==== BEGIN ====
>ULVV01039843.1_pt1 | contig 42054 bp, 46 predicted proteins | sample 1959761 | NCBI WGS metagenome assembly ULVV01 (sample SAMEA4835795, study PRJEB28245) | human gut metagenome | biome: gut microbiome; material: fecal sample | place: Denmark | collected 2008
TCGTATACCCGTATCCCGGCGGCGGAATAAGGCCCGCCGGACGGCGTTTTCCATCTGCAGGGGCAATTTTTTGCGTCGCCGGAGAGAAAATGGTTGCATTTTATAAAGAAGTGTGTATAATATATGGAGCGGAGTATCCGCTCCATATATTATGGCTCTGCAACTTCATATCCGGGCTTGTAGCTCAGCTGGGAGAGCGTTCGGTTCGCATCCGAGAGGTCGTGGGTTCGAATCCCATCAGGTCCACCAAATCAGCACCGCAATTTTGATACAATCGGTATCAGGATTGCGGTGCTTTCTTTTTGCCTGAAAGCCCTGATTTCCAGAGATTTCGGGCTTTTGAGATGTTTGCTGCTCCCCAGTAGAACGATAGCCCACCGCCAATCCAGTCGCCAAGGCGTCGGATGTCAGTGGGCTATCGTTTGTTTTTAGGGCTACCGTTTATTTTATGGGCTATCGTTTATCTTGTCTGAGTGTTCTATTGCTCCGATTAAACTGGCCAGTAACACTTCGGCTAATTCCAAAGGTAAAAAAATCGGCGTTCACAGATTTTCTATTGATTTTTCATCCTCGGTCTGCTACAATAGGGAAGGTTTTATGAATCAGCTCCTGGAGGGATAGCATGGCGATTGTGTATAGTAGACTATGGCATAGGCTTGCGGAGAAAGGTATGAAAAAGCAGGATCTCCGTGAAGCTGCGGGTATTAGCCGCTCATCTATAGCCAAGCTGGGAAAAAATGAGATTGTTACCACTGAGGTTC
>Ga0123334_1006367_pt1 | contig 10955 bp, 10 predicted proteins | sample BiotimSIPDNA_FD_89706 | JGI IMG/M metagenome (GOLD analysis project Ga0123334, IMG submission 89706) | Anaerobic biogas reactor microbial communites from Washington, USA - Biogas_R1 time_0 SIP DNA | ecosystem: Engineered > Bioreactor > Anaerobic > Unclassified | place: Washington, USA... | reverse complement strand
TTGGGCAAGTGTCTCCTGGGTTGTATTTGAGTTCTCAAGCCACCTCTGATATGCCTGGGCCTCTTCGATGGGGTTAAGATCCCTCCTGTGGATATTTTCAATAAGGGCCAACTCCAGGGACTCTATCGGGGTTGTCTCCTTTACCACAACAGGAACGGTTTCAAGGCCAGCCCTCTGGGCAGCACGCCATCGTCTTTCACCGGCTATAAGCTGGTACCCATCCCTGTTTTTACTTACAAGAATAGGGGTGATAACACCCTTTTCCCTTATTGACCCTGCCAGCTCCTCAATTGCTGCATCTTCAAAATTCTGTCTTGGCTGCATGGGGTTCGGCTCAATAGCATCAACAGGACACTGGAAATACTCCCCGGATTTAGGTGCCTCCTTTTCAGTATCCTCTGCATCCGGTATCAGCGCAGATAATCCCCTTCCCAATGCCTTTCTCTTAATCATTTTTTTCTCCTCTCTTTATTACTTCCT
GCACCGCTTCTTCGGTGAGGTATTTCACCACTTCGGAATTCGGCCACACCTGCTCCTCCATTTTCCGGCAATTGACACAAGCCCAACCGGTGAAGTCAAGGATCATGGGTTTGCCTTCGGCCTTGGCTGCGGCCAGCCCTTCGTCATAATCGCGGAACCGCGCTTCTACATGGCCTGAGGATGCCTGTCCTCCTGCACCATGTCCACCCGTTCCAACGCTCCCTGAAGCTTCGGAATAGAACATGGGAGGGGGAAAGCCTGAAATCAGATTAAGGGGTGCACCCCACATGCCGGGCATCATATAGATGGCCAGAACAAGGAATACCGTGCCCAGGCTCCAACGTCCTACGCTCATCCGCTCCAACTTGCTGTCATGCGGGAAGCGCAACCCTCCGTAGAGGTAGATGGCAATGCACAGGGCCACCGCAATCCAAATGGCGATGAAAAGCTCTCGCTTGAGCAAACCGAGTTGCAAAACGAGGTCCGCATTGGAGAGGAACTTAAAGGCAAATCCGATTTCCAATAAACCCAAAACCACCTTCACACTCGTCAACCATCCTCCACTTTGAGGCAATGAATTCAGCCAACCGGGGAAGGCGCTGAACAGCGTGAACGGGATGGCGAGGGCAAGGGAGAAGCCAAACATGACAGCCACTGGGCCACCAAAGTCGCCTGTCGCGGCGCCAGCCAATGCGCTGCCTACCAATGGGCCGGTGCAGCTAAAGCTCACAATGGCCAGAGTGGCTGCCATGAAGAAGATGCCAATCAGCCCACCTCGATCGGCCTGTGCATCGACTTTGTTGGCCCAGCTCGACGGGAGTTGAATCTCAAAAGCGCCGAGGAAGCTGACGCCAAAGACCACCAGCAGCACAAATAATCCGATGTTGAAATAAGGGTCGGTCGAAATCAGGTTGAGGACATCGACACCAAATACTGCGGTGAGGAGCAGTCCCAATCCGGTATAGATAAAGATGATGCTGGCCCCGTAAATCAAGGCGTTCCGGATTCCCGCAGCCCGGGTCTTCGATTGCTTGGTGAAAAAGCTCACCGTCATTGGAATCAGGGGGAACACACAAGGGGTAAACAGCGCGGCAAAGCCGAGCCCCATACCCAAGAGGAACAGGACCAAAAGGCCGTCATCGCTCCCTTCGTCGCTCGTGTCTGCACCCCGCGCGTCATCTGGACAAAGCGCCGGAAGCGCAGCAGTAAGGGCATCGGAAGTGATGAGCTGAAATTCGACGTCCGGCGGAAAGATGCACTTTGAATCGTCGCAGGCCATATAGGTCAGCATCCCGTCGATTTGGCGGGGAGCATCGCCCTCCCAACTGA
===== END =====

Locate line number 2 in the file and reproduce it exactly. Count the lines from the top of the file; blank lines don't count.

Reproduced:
TCGTATACCCGTATCCCGGCGGCGGAATAAGGCCCGCCGGACGGCGTTTTCCATCTGCAGGGGCAATTTTTTGCGTCGCCGGAGAGAAAATGGTTGCATTTTATAAAGAAGTGTGTATAATATATGGAGCGGAGTATCCGCTCCATATATTATGGCTCTGCAACTTCATATCCGGGCTTGTAGCTCAGCTGGGAGAGCGTTCGGTTCGCATCCGAGAGGTCGTGGGTTCGAATCCCATCAGGTCCACCAAATCAGCACCGCAATTTTGATACAATCGGTATCAGGATTGCGGTGCTTTCTTTTTGCCTGAAAGCCCTGATTTCCAGAGATTTCGGGCTTTTGAGATGTTTGCTGCTCCCCAGTAGAACGATAGCCCACCGCCAATCCAGTCGCCAAGGCGTCGGATGTCAGTGGGCTATCGTTTGTTTTTAGGGCTACCGTTTATTTTATGGGCTATCGTTTATCTTGTCTGAGTGTTCTATTGCTCCGATTAAACTGGCCAGTAACACTTCGGCTAATTCCAAAGGTAAAAAAATCGGCGTTCACAGATTTTCTATTGATTTTTCATCCTCGGTCTGCTACAATAGGGAAGGTTTTATGAATCAGCTCCTGGAGGGATAGCATGGCGATTGTGTATAGTAGACTATGGCATAGGCTTGCGGAGAAAGGTATGAAAAAGCAGGATCTCCGTGAAGCTGCGGGTATTAGCCGCTCATCTATAGCCAAGCTGGGAAAAAATGAGATTGTTACCACTGAGGTTC